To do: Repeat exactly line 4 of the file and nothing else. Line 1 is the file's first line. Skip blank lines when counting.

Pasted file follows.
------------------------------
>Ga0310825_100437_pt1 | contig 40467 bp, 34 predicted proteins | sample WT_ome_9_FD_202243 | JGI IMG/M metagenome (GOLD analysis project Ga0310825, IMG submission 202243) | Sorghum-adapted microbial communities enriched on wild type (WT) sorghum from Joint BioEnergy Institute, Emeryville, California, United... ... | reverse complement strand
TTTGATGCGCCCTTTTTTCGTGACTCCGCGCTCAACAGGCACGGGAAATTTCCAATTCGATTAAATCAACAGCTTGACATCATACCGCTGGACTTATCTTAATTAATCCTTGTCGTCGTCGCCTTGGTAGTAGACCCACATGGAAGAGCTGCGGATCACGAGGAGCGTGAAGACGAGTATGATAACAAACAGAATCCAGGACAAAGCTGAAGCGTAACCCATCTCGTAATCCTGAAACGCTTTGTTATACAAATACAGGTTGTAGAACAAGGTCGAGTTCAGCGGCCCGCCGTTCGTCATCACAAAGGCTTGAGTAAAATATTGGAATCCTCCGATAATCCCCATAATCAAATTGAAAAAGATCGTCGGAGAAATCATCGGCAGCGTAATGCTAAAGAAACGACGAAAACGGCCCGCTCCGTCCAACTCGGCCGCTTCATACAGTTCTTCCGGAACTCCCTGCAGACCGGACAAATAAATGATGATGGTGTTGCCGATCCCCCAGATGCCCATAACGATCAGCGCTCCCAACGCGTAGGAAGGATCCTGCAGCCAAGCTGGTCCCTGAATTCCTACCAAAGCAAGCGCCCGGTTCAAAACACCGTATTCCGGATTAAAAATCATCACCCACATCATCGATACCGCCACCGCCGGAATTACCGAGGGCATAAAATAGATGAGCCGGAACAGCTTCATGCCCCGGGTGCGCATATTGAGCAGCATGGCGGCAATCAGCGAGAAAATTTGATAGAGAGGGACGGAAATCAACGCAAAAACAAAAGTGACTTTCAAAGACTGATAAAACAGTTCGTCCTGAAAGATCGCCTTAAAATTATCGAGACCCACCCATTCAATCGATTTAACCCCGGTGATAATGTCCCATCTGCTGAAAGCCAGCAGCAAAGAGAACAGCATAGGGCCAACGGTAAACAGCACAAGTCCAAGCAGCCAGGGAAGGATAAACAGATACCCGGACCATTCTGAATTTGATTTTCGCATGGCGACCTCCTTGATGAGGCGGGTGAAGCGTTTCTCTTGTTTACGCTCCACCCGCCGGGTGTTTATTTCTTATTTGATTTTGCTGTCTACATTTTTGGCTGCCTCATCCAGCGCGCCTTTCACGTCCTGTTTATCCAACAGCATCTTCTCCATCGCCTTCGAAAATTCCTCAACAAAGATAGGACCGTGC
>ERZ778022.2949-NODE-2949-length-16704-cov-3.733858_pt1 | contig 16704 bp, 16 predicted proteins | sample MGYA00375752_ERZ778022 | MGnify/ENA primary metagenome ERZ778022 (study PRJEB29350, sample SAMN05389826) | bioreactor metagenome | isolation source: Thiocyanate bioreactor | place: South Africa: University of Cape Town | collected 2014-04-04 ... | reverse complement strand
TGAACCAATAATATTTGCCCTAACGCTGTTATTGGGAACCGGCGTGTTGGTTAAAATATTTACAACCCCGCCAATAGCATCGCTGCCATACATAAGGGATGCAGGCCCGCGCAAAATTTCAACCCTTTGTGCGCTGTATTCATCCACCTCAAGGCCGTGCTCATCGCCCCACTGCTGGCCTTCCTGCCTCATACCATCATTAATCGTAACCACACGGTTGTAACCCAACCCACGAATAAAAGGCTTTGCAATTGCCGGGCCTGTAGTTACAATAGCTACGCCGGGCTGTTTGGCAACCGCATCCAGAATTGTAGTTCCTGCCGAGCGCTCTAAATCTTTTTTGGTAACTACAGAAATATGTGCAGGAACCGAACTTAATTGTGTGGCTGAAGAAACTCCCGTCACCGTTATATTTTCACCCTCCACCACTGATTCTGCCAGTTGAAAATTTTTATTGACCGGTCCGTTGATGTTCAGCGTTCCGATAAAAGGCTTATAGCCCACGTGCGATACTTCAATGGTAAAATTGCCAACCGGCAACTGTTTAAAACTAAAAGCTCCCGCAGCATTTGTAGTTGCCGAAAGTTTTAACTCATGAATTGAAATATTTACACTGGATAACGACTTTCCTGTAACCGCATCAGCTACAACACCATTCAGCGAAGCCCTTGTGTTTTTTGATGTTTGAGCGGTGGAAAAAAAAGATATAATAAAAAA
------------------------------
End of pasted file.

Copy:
TGAACCAATAATATTTGCCCTAACGCTGTTATTGGGAACCGGCGTGTTGGTTAAAATATTTACAACCCCGCCAATAGCATCGCTGCCATACATAAGGGATGCAGGCCCGCGCAAAATTTCAACCCTTTGTGCGCTGTATTCATCCACCTCAAGGCCGTGCTCATCGCCCCACTGCTGGCCTTCCTGCCTCATACCATCATTAATCGTAACCACACGGTTGTAACCCAACCCACGAATAAAAGGCTTTGCAATTGCCGGGCCTGTAGTTACAATAGCTACGCCGGGCTGTTTGGCAACCGCATCCAGAATTGTAGTTCCTGCCGAGCGCTCTAAATCTTTTTTGGTAACTACAGAAATATGTGCAGGAACCGAACTTAATTGTGTGGCTGAAGAAACTCCCGTCACCGTTATATTTTCACCCTCCACCACTGATTCTGCCAGTTGAAAATTTTTATTGACCGGTCCGTTGATGTTCAGCGTTCCGATAAAAGGCTTATAGCCCACGTGCGATACTTCAATGGTAAAATTGCCAACCGGCAACTGTTTAAAACTAAAAGCTCCCGCAGCATTTGTAGTTGCCGAAAGTTTTAACTCATGAATTGAAATATTTACACTGGATAACGACTTTCCTGTAACCGCATCAGCTACAACACCATTCAGCGAAGCCCTTGTGTTTTTTGATGTTTGAGCGGTGGAAAAAAAAGATATAATAAAAAA